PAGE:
Caffari said she will thread her Turn the Tide on Plastic crew through the Grand Passage, a narrow gap in the barrier reef surrounding the South Pacific island chain of New Caledonia, in the hunt for the tiniest of time advantages.
Turn the Tide on Plastic moved into pole position on Wednesday as the 6,100-mile leg from Hong Kong to Auckland entered its final 1,500 miles.
Under pressure from rival crews Team Sun Hung Kai/Scallywag and team AkzoNobel, some 40 miles west, Caffari and her navigator Brian Thompson opted for the bold move in the hope of gaining around 90 minutes.
Leg 6 to Auckland, day 15 on board MAPFRE, Xabi Fernandez steering and Pablo Arrarte trimming, drone shot during a close battle with Dongfeng. 21 February, 2018.
As well as sailing a shorter course, Caffari is hoping her crew will be best positioned for the coming breeze when it arrives from the east.
“In about 120 miles there’s a reef lying at the top of New Caledonia,” explained Caffari, the first woman to sail solo, non-stop around the world both westabout and eastabout. “There are two options – either go round the outside of it or go through the Grand Passage, through the middle.
“We’re going for the latter because we think it could gain us about an hour and a half. Every minute counts between now and Auckland. The competition behind us is doing a similar thing but our competition to the west is going round the outside. We’ll have to see who wins from that manoeuvre – we’ll find out tomorrow.”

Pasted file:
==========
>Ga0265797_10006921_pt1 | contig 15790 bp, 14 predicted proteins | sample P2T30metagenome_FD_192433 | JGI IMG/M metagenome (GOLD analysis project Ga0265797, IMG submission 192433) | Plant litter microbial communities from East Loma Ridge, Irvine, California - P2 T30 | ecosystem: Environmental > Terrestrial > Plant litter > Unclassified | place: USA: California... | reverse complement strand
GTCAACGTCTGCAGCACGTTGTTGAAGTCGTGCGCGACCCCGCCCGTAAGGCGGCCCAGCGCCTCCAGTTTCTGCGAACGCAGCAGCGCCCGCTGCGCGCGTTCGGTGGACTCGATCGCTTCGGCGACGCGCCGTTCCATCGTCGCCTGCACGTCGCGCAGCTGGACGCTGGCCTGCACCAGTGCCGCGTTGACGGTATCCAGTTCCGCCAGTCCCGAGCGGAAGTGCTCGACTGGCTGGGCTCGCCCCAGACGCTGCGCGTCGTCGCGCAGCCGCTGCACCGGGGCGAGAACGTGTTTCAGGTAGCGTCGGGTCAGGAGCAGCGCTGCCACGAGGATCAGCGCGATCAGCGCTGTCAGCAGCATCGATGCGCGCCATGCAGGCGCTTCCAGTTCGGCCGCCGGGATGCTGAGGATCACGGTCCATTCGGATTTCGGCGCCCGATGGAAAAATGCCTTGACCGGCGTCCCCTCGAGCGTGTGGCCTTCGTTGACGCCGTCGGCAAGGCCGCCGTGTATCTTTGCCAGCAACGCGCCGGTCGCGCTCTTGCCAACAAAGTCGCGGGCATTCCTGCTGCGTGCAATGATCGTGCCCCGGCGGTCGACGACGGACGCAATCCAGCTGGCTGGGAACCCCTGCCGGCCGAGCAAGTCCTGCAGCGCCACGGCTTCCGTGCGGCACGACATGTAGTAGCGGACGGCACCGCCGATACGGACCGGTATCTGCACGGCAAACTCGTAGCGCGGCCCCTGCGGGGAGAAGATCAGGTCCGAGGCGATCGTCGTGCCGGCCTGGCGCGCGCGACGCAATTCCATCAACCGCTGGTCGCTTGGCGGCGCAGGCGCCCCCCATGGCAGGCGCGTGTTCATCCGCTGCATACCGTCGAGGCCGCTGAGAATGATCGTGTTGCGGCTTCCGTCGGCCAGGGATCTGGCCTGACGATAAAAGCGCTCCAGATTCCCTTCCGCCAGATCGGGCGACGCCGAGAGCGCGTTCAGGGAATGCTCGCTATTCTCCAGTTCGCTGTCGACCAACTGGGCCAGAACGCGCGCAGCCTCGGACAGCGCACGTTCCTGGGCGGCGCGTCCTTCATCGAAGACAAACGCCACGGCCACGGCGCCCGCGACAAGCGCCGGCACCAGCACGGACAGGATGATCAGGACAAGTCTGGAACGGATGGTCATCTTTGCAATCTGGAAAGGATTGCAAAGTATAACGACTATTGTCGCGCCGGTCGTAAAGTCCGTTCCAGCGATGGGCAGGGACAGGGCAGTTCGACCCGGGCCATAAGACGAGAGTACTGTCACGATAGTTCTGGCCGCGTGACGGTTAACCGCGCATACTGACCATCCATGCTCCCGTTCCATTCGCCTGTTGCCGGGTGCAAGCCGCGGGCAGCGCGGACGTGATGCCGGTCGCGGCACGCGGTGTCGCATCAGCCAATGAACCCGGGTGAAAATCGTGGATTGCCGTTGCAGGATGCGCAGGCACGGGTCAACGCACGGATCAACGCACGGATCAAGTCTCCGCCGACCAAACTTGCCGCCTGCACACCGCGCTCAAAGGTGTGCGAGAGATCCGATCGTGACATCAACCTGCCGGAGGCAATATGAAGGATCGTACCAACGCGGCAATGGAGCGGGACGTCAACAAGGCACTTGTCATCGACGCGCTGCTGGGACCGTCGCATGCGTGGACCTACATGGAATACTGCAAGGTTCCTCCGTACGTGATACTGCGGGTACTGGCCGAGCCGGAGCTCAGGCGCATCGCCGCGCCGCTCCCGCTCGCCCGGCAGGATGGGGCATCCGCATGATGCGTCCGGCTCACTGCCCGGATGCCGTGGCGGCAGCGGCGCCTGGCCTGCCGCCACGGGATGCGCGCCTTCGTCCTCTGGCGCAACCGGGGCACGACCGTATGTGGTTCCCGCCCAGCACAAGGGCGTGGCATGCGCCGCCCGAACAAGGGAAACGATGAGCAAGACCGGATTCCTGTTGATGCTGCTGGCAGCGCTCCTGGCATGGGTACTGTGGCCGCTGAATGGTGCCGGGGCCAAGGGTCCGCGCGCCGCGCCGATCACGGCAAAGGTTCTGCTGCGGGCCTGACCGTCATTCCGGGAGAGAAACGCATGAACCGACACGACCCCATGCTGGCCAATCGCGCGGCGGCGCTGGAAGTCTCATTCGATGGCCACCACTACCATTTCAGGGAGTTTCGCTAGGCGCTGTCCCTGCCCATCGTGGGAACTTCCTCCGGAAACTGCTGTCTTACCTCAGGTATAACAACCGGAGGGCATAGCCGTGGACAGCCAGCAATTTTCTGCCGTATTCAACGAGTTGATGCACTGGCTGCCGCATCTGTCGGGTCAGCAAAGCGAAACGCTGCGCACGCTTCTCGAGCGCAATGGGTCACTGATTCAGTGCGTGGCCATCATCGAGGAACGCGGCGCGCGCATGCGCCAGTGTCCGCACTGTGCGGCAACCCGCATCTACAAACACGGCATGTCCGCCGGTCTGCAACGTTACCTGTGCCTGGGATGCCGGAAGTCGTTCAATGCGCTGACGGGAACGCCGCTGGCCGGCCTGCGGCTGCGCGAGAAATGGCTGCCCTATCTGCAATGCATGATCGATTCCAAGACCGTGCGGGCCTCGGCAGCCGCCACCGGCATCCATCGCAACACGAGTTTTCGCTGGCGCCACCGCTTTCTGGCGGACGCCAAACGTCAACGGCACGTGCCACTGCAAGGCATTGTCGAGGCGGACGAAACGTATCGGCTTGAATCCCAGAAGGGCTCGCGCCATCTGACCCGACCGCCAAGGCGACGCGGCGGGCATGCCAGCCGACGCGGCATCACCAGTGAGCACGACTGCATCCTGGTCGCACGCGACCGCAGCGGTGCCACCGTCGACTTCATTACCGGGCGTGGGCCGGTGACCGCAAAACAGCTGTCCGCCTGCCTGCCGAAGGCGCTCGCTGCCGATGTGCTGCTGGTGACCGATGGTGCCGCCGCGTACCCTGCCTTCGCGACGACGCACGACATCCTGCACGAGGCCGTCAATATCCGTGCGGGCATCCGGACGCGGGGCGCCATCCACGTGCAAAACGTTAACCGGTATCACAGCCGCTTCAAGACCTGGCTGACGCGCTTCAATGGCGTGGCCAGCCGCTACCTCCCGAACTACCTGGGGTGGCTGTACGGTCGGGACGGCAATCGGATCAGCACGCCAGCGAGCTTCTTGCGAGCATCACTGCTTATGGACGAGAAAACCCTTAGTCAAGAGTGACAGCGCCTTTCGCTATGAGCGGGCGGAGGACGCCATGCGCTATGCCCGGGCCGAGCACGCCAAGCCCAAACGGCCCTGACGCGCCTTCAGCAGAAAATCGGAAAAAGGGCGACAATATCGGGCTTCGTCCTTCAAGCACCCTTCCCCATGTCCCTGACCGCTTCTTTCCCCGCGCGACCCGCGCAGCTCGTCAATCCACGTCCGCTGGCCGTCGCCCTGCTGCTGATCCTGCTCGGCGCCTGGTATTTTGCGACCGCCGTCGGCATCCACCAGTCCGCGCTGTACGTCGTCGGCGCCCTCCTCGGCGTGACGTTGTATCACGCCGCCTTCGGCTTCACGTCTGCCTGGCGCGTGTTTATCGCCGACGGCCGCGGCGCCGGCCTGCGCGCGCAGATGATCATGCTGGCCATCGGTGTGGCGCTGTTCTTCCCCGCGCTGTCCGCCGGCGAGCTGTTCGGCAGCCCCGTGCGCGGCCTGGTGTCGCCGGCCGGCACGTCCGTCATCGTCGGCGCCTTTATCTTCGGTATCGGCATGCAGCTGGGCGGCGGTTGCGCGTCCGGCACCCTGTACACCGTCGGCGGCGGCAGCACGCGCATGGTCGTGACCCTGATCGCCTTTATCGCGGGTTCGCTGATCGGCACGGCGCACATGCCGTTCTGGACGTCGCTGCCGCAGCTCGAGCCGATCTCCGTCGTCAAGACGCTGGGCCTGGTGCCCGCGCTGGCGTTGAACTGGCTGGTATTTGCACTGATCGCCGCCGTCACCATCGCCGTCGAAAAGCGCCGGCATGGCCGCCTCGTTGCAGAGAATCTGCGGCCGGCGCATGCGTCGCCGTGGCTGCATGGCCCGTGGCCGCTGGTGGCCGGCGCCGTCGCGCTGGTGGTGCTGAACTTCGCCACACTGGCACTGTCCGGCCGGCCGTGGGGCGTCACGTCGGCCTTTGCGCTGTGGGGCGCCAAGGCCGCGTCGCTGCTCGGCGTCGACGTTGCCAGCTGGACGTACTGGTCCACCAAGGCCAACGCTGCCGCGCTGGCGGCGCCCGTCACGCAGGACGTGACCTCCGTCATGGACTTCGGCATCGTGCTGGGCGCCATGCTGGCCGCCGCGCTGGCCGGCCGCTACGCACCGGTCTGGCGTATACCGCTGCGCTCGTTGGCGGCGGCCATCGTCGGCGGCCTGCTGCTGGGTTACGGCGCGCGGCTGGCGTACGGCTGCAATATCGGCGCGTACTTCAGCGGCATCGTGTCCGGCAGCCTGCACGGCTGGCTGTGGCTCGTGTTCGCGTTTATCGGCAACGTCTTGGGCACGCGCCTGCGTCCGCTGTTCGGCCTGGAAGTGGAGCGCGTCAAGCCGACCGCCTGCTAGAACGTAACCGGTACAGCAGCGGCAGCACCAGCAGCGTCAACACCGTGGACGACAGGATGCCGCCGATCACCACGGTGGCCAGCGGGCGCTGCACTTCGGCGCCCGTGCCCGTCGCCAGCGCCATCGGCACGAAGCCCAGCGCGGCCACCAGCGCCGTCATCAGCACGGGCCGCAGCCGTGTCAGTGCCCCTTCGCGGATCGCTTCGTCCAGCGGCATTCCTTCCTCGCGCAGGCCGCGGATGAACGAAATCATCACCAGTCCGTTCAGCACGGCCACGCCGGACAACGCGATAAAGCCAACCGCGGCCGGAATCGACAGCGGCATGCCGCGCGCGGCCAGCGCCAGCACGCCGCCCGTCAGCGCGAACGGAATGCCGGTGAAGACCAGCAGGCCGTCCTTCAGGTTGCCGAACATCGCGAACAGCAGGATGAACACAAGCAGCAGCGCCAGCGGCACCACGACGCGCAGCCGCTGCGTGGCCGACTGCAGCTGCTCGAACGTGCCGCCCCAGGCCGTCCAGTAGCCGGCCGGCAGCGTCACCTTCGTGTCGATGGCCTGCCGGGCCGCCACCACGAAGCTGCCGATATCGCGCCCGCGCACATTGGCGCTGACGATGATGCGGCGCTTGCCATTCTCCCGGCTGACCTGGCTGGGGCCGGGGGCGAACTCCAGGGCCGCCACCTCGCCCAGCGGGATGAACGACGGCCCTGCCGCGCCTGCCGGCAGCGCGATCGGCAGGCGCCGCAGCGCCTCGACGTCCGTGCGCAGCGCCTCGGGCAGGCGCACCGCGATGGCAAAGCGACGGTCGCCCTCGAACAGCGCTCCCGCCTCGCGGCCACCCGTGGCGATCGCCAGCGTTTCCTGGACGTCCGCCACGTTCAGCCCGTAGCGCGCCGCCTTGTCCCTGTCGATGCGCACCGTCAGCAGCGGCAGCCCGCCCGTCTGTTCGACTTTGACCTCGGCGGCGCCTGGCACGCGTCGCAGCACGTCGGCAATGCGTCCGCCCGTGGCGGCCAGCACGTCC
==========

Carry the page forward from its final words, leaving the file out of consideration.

According to the 1300 UTC ranking, calculated on distance to finish, Turn the Tide on Plastic had an 18-mile jump on AkzoNobel and 23 miles on Scallywag.
Leg 6 to Auckland, day 16 on board AkzoNobel, 22 February, 2018. Rich Edwards/Volvo Ocean Race
In reality, the three teams are just about neck and neck with under 1,300 miles left to sail.
“Turn the Tide on Plastic are ahead on the scheds, but will they be ahead when we get to the next waypoint at the north of New Caledonia?” pondered AkzoNobel’s Cecil Laguette.
“We have fewer miles to sail to get there. The one thing for sure is that they’ve caught us up big- time, so it’s game on.”
Although showing as second in the rankings, Team Brunel are almost 20 miles to the north of Turn the Tide on Plastic.
Leg 6 to Auckland, day 16 on board Brunel. 22 February, 2018. Kyle Langford on the bow. Yann Riou/Volvo Ocean Race
Almost 90 miles behind the leaders, MAPFRE and Dongfeng Race Team are back together again after splitting from one another last night.
Despite trailing the frontrunners by a considerable distance, neither team is out of the running as they scan the forecasts for potential opportunities in the last few days of the leg.
“Spirits are good on board, and we all wait for a chance to catch up some miles to the fleet in front in the medium-term”, MAPFRE navigator Juan Vila said. “The eastern Australian front may bring some opportunities and the crossing towards New Zealand may not be as straight-forward as we think.”
Top photo: Leg 6 to Auckland, day 16 on board Turn the Tide on Plastic. Skipper Dee Caffari and her team sit in the lead position with only a few more days to go. It will be a close race. 21 February, 2018. James Blake/Volvo Ocean Race
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